In his eighth season with the Trail Blazers, Stotts is the NBA’s fourth-longest-tenured coach (behind only the Spurs’ Gregg Popovich, Heat’s Erick Spoelstra and Mavericks’ Rick Carlisle). It just becomes increasingly more difficult for Stotts to meet the high expectations he has helped set in Portland.
For now, though, Stotts appears to remain ahead of the curve.
After four months off, the Warriors were looking for a soft landing spot to ease Stephen Curry back into the rotation.
How about Sunday, vs. Washington and the worst defense in the NBA this season?
That’s the plan, according to Shams Charania of The Athletic.
Curry has said for some time he was targeting March 1 for a return, this would be that exact date (to be fair to the Wizards, they have played better defense of late). After that, Golden State plays at Denver on the third, has a Finals rematch against Toronto at the Chase Center on March 5, then the 76ers visit the Warriors on the seventh.
Curry suffered a fractured hand just four games into the season when Suns’ center Aron Baynes fell on him. Recovery required two surgeries, one to put pins in to stabilize the bone through the healing process, then a second one to remove those pins once the recovery was far enough along.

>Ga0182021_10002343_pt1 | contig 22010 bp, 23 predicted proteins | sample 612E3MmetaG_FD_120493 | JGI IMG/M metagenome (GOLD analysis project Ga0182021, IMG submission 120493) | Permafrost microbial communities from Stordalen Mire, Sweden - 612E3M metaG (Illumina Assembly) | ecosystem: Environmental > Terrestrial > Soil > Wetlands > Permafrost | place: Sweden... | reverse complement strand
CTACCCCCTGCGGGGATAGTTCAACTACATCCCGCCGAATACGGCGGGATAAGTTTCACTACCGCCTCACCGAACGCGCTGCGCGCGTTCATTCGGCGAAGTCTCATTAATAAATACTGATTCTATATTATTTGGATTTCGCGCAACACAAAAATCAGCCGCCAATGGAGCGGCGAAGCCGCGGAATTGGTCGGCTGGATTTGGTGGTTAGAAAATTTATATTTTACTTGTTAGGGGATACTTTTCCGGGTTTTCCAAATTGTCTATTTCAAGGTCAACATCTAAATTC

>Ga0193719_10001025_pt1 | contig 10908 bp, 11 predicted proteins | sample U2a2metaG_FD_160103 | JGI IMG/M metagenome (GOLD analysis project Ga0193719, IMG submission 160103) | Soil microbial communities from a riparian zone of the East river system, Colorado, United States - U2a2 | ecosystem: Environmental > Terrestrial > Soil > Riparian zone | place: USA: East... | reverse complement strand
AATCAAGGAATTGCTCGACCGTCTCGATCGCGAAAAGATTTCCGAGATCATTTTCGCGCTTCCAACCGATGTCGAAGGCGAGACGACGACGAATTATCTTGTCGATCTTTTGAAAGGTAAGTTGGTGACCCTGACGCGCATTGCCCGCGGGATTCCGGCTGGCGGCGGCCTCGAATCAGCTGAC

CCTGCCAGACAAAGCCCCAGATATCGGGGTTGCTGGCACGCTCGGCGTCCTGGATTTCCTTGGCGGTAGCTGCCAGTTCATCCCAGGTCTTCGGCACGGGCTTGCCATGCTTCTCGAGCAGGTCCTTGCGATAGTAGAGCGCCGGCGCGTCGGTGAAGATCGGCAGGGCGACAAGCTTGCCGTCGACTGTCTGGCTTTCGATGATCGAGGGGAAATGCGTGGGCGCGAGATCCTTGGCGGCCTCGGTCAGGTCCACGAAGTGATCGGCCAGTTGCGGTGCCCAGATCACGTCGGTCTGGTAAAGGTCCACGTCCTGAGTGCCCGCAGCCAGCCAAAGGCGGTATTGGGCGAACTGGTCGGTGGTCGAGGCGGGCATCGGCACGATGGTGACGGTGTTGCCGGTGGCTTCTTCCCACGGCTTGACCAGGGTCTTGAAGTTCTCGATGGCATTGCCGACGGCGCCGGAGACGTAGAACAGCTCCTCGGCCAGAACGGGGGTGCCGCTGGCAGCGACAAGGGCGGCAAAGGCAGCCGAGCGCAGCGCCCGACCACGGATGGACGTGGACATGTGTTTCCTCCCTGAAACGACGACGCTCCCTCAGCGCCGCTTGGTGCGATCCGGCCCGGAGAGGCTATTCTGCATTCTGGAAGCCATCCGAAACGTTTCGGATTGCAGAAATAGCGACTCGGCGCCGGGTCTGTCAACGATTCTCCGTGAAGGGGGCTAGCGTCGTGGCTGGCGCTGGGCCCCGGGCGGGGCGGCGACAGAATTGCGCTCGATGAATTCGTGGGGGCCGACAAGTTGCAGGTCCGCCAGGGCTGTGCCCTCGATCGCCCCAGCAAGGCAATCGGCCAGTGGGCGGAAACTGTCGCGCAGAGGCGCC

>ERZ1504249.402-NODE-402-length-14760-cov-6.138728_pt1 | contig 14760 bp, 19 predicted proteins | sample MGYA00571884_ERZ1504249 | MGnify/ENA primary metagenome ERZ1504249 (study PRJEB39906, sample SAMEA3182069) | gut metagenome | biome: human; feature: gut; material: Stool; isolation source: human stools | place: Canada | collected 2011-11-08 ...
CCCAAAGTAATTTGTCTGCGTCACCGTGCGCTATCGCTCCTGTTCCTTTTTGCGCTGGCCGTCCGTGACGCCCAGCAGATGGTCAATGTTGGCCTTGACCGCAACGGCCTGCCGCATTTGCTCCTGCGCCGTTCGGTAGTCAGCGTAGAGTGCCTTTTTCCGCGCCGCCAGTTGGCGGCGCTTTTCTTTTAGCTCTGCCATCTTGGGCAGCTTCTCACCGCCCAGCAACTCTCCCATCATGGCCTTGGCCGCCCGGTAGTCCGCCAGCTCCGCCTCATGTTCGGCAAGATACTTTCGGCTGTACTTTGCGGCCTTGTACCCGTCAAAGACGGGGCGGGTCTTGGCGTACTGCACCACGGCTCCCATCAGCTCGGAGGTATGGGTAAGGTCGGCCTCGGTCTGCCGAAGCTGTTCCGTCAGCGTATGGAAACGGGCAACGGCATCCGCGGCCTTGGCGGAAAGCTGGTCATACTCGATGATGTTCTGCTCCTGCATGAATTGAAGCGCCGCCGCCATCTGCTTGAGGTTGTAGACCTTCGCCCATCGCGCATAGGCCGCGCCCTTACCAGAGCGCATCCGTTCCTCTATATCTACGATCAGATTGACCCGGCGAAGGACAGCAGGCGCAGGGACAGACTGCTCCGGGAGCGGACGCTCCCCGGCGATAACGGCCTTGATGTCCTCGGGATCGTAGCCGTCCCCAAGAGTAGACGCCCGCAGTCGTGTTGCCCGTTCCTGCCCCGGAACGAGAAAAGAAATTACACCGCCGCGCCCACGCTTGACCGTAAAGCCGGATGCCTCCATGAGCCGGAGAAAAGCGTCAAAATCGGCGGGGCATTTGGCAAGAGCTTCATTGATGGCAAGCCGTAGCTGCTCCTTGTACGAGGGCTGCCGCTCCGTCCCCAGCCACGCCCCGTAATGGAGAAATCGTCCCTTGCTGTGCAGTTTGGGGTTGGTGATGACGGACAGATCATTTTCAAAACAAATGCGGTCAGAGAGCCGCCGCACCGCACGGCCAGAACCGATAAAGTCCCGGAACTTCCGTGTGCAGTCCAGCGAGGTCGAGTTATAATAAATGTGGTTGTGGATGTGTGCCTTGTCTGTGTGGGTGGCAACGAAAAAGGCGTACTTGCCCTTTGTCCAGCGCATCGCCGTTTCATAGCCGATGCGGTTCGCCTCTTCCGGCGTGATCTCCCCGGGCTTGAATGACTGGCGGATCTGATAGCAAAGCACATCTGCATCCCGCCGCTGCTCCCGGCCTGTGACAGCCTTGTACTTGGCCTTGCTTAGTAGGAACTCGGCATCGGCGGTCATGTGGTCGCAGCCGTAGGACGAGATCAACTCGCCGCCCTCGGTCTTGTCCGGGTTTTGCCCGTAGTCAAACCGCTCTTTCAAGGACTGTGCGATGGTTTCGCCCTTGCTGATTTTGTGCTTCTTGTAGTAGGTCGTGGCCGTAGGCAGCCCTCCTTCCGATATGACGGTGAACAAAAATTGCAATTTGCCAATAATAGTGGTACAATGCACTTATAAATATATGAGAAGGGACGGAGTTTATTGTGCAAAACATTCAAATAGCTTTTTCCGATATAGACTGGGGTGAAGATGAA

While some fans had called for Curry to sit out the season and tank, Warriors coach Steve Kerr emphatically shot that idea down. As he should.
For one thing, Kerr wants to build some familiarity and chemistry between Curry and newly acquired Andrew Wiggins this season. Having Curry back may mean the Warriors don’t finish with the worst record in the league this season (which they have right now) but with the flattened out draft lottery odds that’s not as big an issue. Besides, this is not a deep draft. This is not a situation where the Warriors will get instant help — in our podcast recently, NBC Sports’ Rob Dauster described it as the top three picks in this draft would be 6-10 most seasons. The Warriors may ultimately try to trade their pick for a player who can help more next season.
The biggest concern with Ben Simmons back issue is not that it will have him out weeks, it’s that nobody is saying what exactly is causing it.
Simmons has a nerve impingement in his lower back that will have him getting treatment daily, and he will be re-evaluated in two weeks, something first reported by Shams Charania of The Athletic and confirmed by NBC Sports Philadelphia. ESPN’s Adrian Wojnarowski provided some context, but nothing that is very encouraging.